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The NFL, a league without scruples

Discussion in 'Sports and News' started by slappy4428, Feb 6, 2007.

  1. slappy4428

    slappy4428 Active Member

    Read this column by Rachel Blount in the Strib this morning... has some damn good thoughts and valid points...

    My favorite line: The NFL is the athletic equivalent of Wal-Mart. Its ethics might trouble us sometimes, but that isn't enough to make millions of us stop buying what it sells.


    The NFL's imagemakers must have been beside themselves when Tony Dungy accepted the Lombardi Trophy Sunday night. The first black coach to win a Super Bowl -- and a dignified, clean-living guy to boot -- Dungy said he was proud to show a championship could be won the Lord's way.

    While NFL Commissioner Roger Goodell basked in that reflected glory, his legal goons made sure that the Super Bowl could not be watched in the Lord's house. League attorneys sent a letter to Fall Creek Baptist Church in Indianapolis, warning it that NFL rules prohibit public places from showing the game on TVs larger than 55 inches or on multiple screens. Churches all over the country canceled their parties; the wrath of the Almighty, it seems, pales in comparison to that of a coven of corporate lawyers.

    The church crackdown provided an appropriate close to a season of bad behavior and worse judgment in the NFL. To wit: Chargers linebacker Shawne Merriman, suspended four games last season for a positive steroids test, will start in Saturday's Pro Bowl. Nine Bengals could be issued orange uniforms of a different sort after their arrests for various crimes. Former Patriots linebacker Ted Johnson revealed last week that multiple concussions, combined with pressure to return to the field quickly, have left him brain-damaged at age 34.

    Johnson's poignant story drowned in the league-approved hype over beer commercials and halftime celebrities. So did the call by ultimate tough guy Mike Ditka to provide better pensions for former players with ruined bodies. In a country in which baseball's problems are taken up by the federal government, the only public outrage generated among NFL fans seems to happen when the tailgater runs dry.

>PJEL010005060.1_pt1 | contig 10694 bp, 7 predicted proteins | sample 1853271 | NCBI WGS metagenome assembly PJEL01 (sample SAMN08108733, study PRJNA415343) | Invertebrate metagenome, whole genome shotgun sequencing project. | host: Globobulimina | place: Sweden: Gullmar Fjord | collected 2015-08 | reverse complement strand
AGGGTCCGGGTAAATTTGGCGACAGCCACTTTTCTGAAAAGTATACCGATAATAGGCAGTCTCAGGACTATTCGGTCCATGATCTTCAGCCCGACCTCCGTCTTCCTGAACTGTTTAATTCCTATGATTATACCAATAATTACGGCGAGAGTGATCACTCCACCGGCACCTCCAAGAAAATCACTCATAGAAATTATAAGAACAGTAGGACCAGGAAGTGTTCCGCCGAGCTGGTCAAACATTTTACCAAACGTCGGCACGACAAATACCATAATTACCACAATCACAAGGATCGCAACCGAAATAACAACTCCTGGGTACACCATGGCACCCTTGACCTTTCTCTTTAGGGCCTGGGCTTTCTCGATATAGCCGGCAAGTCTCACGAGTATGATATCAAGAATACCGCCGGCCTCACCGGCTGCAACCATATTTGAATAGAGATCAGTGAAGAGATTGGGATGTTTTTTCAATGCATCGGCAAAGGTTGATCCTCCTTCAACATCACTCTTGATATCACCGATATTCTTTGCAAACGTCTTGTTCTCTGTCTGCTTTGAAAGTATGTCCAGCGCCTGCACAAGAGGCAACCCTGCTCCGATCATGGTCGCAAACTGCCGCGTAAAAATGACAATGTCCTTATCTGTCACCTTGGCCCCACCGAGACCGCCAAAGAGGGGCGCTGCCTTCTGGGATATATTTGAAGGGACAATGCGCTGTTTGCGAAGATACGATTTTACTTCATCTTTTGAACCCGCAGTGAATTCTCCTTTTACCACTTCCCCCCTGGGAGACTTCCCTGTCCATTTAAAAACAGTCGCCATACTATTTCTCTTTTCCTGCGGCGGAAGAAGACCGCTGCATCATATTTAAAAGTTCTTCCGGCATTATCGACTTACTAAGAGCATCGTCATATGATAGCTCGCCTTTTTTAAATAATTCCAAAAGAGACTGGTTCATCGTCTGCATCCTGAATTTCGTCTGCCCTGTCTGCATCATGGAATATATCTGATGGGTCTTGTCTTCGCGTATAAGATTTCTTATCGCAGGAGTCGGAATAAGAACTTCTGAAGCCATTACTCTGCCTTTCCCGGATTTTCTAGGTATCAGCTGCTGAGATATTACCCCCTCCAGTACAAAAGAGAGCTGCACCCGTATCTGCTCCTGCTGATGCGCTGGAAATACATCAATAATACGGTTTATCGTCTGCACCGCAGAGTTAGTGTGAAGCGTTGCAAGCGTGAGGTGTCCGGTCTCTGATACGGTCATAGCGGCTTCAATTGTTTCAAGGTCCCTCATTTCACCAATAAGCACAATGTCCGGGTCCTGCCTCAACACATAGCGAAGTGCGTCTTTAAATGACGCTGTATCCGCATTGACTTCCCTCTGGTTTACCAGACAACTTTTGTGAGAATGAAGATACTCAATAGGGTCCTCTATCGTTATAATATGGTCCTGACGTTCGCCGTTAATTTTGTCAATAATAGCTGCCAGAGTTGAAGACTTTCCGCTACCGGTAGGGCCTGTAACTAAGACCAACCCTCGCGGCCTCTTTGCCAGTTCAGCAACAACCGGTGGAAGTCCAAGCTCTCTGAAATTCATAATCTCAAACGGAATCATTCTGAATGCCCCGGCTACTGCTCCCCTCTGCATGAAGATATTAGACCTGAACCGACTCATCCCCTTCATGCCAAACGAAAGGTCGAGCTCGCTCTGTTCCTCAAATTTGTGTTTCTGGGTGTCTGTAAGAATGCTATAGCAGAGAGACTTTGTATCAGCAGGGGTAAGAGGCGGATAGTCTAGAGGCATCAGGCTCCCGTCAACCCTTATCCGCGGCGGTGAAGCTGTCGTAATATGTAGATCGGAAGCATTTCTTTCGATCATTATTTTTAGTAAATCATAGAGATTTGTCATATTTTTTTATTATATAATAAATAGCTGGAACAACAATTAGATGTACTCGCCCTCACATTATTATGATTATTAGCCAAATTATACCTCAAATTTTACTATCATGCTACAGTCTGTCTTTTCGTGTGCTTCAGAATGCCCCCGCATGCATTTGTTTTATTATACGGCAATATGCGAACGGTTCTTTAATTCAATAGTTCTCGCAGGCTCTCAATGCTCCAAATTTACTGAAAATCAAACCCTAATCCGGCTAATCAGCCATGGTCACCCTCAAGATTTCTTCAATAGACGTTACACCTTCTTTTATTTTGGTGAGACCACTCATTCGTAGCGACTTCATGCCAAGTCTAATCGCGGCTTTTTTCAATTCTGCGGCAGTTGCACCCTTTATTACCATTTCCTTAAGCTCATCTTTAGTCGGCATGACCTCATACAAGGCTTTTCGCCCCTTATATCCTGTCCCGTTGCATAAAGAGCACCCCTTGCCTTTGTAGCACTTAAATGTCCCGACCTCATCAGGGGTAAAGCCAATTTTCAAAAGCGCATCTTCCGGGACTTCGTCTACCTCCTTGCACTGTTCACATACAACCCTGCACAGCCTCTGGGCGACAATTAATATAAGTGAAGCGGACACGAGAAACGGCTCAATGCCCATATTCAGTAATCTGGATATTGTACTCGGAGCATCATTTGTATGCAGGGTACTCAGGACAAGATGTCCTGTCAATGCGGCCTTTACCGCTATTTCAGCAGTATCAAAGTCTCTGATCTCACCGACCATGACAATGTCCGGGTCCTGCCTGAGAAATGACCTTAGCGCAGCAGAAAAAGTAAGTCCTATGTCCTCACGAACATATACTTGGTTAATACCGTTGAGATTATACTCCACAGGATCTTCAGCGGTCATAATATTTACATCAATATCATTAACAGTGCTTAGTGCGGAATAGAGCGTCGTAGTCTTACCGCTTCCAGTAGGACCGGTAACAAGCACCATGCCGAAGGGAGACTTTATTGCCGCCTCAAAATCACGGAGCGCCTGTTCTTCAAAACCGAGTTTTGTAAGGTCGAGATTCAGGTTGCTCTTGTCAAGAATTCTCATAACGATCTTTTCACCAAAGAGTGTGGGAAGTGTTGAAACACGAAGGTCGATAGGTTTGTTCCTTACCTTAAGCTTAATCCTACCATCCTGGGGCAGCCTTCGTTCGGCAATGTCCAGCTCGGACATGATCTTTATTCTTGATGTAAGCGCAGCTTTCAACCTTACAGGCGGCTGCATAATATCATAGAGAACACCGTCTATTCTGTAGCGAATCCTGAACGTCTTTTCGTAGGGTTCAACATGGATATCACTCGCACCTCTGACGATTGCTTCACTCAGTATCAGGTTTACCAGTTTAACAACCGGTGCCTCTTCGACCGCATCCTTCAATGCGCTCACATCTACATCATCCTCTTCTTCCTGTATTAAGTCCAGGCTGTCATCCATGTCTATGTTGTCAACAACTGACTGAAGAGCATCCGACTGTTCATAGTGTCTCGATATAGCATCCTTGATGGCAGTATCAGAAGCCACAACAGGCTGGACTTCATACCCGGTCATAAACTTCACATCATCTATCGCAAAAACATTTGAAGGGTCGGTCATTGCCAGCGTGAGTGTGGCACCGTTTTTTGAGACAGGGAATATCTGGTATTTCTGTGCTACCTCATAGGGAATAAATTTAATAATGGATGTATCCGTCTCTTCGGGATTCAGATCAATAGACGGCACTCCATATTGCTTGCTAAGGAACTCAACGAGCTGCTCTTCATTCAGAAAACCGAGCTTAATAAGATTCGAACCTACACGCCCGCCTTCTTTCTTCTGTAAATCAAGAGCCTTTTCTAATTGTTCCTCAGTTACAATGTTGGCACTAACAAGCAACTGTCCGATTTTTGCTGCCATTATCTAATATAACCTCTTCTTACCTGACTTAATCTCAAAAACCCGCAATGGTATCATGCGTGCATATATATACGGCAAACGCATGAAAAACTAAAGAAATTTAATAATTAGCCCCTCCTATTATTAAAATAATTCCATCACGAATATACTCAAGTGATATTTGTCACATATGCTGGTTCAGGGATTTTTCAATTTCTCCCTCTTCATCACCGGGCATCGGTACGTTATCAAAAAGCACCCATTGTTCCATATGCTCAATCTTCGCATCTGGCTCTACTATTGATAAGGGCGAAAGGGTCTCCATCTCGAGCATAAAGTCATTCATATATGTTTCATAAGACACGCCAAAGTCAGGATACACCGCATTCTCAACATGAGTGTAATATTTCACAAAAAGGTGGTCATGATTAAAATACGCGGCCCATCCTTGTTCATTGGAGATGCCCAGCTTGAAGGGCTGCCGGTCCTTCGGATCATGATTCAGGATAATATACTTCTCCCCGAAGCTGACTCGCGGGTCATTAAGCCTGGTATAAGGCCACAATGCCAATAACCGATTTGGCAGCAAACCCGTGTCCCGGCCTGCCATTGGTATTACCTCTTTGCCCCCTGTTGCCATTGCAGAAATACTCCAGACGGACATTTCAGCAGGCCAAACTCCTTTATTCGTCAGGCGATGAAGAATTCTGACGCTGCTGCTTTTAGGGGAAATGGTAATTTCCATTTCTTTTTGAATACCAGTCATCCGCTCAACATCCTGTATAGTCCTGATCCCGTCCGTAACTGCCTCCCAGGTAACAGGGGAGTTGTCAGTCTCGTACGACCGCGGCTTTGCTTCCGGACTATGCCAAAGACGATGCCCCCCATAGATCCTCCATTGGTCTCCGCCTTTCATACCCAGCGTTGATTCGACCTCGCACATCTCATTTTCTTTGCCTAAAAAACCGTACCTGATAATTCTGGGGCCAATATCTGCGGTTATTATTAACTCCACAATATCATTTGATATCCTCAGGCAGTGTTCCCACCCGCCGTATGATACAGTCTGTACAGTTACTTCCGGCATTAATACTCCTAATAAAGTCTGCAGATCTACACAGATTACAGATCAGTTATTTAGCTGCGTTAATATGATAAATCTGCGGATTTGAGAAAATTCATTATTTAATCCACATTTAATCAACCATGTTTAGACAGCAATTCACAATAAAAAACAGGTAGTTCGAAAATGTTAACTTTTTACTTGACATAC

2. outofplace

    outofplace Well-Known Member

    Some excellent points...except I have absolutely no problem with the NFL refusing to give a church special rights that it would deny any other public venue.They get their tax break. That's enough.
  3. bigpern23

    bigpern23 Well-Known Member

    Personally, I don't see how the NFL has a right to tell anyone how big of a TV they can put a game on. If a bar is paying for the NFL package, or for just straight cable, it is paying for the right to view what is on those stations. If said bar went out and bought a 70-inch screen, what gives the NFL the right to say they have to put the game on one of their smaller screens?

    Excellent column by Rachel Blount. I couldn't agree with it more.
  4. D-Backs Hack

    D-Backs Hack Guest

    In a related item, not a single NFL player lost sleep on the night of ESPN's report.
  5. slappy4428

    slappy4428 Active Member

    Since it's on free TV anyway, who the fuck is the NFL to dictate to any facility whether or not it can be shown on a screen of its approval?
  6. zeke12

    zeke12 Guest

    I'd love to see the NFL try to enforce that rule.

    Nice column by Blount.
  7. leo1

    leo1 Active Member

    if i'm not mistaken, anyone showing the game to a large group - such as a bar - needs a special license from the NFL. as i understand the issue, the churches were apparently trying to show the game to large numbers of people without obtaining this special license. so the ban has to be enforced uniformly. otherwise you'd get a bunch of nuts claiming to have a "church" trying to show the game without paying for the license.

    i could be wrong. i know you need this special license for getting NFL ticket to show to groups, but i'm not sure about showing it off free TV. but you know that old "this broadcast may not be re-transmitted without the express written consent..." thing? i think that's what we're talking about here.
  8. JR

    JR Well-Known Member

    All you need to know about the NFL: no guaranteed contracts.
  9. heyabbott

    heyabbott Well-Known Member

    Is any starter actually going to show up. Ray-Ray was a fill in for an injured players, then stepped out.
  10. RokSki

    RokSki New Member

    "The NFL is the athletic equivalent of Wal-Mart. Its ethics might trouble us sometimes, but that isn't enough to make millions of us stop buying what it sells."

    That's a damn good line. I might have to 'borrow' it. :)
  11. Beef03

    Beef03 Active Member

    This really is more encouragement than anything fopr them to use steroids. A built-in excuse to skip out on the worst game of the year that no one watches anyways. No more having to, ahem Urlacher, fake a toe in injury.
  12. Birdscribe

    Birdscribe Active Member

    And a salary/free-agent structure set to wipe out the league's middle class.

    Great column by Blount.
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